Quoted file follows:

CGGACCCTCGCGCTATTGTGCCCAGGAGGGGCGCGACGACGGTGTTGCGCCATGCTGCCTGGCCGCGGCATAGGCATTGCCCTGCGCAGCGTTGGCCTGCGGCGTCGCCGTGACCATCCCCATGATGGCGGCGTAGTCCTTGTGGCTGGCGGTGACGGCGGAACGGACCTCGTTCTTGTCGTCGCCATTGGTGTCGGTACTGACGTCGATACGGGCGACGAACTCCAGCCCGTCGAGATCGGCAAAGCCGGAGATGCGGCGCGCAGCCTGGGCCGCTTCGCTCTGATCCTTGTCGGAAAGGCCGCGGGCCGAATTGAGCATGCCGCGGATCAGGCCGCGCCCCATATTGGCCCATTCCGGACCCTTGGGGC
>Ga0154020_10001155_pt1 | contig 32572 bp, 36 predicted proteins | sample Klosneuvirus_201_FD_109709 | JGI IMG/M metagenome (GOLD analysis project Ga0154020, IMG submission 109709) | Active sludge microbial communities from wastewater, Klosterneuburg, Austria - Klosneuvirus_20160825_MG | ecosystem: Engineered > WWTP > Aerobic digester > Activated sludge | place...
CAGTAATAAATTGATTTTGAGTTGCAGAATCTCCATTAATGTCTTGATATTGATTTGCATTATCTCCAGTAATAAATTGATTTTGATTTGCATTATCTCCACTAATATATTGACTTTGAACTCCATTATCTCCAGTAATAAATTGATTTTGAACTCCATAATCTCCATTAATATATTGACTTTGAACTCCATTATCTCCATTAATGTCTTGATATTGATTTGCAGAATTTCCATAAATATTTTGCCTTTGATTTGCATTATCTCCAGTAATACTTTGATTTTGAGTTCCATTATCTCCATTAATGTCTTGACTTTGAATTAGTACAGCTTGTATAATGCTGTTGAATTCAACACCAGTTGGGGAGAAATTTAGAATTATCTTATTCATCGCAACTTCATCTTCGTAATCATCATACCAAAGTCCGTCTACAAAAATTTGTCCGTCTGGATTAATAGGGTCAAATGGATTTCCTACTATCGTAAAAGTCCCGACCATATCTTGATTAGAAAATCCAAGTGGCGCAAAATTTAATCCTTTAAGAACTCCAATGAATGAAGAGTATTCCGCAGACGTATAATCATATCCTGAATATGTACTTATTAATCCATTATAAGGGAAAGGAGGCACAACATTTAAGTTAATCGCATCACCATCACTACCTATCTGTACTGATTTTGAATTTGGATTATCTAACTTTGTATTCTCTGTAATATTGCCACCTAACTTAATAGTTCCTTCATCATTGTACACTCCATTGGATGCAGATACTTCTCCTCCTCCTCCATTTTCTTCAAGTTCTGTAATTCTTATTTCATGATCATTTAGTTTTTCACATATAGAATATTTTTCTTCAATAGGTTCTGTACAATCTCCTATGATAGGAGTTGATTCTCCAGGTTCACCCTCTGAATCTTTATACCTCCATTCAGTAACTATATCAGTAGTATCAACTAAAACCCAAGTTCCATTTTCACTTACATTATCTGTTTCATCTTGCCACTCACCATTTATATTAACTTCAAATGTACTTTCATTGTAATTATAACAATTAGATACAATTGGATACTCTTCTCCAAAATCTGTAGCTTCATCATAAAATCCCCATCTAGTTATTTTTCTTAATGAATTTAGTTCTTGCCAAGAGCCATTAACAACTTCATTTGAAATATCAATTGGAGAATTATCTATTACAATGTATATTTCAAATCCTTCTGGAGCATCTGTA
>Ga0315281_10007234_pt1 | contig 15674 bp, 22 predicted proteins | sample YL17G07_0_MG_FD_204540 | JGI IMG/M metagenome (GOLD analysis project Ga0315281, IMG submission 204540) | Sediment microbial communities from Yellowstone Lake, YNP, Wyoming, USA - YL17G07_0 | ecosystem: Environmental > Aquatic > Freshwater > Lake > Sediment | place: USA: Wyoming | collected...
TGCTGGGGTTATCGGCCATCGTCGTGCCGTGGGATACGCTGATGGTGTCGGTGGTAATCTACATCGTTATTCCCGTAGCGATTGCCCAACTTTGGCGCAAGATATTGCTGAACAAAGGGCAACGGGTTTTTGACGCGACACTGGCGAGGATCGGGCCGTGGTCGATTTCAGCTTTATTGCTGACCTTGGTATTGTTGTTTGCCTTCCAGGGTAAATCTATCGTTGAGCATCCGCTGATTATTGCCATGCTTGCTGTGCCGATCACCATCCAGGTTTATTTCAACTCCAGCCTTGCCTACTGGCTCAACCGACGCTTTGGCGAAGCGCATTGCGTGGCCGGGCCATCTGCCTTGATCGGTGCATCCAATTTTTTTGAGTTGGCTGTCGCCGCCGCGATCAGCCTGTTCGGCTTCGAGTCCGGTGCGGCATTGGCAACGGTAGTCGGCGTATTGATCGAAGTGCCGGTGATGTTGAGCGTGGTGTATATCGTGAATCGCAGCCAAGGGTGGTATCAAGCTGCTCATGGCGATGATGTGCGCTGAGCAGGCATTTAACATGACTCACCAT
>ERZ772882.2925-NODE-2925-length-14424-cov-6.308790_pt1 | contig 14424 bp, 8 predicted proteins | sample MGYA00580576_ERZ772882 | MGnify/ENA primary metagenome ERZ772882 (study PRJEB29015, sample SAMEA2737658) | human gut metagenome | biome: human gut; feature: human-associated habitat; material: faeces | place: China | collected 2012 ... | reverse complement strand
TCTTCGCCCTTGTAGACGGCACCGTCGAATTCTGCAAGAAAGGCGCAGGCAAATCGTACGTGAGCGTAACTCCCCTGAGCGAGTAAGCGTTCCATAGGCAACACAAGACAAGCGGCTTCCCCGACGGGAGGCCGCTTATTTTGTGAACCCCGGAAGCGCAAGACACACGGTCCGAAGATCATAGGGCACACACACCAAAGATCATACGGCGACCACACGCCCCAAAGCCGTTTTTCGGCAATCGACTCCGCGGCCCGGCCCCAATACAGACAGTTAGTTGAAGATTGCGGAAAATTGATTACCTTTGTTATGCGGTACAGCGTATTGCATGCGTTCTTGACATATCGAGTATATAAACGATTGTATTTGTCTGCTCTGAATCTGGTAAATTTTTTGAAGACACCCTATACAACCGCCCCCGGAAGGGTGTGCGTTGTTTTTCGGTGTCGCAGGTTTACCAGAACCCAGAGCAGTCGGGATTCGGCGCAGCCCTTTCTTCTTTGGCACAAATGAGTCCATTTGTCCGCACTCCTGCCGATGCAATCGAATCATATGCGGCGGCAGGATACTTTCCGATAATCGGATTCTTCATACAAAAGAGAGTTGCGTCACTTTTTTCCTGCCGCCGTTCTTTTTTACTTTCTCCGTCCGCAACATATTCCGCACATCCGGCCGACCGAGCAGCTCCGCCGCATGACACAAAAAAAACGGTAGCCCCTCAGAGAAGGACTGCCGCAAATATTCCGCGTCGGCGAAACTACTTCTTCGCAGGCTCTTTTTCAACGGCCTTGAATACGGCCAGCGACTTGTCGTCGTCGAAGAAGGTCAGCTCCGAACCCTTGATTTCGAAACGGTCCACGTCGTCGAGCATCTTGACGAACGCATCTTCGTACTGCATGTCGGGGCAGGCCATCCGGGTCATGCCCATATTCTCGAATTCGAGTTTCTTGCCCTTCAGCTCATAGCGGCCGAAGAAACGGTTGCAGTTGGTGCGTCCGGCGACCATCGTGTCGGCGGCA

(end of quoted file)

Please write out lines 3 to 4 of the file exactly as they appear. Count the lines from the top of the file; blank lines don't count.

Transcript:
CAGTAATAAATTGATTTTGAGTTGCAGAATCTCCATTAATGTCTTGATATTGATTTGCATTATCTCCAGTAATAAATTGATTTTGATTTGCATTATCTCCACTAATATATTGACTTTGAACTCCATTATCTCCAGTAATAAATTGATTTTGAACTCCATAATCTCCATTAATATATTGACTTTGAACTCCATTATCTCCATTAATGTCTTGATATTGATTTGCAGAATTTCCATAAATATTTTGCCTTTGATTTGCATTATCTCCAGTAATACTTTGATTTTGAGTTCCATTATCTCCATTAATGTCTTGACTTTGAATTAGTACAGCTTGTATAATGCTGTTGAATTCAACACCAGTTGGGGAGAAATTTAGAATTATCTTATTCATCGCAACTTCATCTTCGTAATCATCATACCAAAGTCCGTCTACAAAAATTTGTCCGTCTGGATTAATAGGGTCAAATGGATTTCCTACTATCGTAAAAGTCCCGACCATATCTTGATTAGAAAATCCAAGTGGCGCAAAATTTAATCCTTTAAGAACTCCAATGAATGAAGAGTATTCCGCAGACGTATAATCATATCCTGAATATGTACTTATTAATCCATTATAAGGGAAAGGAGGCACAACATTTAAGTTAATCGCATCACCATCACTACCTATCTGTACTGATTTTGAATTTGGATTATCTAACTTTGTATTCTCTGTAATATTGCCACCTAACTTAATAGTTCCTTCATCATTGTACACTCCATTGGATGCAGATACTTCTCCTCCTCCTCCATTTTCTTCAAGTTCTGTAATTCTTATTTCATGATCATTTAGTTTTTCACATATAGAATATTTTTCTTCAATAGGTTCTGTACAATCTCCTATGATAGGAGTTGATTCTCCAGGTTCACCCTCTGAATCTTTATACCTCCATTCAGTAACTATATCAGTAGTATCAACTAAAACCCAAGTTCCATTTTCACTTACATTATCTGTTTCATCTTGCCACTCACCATTTATATTAACTTCAAATGTACTTTCATTGTAATTATAACAATTAGATACAATTGGATACTCTTCTCCAAAATCTGTAGCTTCATCATAAAATCCCCATCTAGTTATTTTTCTTAATGAATTTAGTTCTTGCCAAGAGCCATTAACAACTTCATTTGAAATATCAATTGGAGAATTATCTATTACAATGTATATTTCAAATCCTTCTGGAGCATCTGTA
>Ga0315281_10007234_pt1 | contig 15674 bp, 22 predicted proteins | sample YL17G07_0_MG_FD_204540 | JGI IMG/M metagenome (GOLD analysis project Ga0315281, IMG submission 204540) | Sediment microbial communities from Yellowstone Lake, YNP, Wyoming, USA - YL17G07_0 | ecosystem: Environmental > Aquatic > Freshwater > Lake > Sediment | place: USA: Wyoming | collected...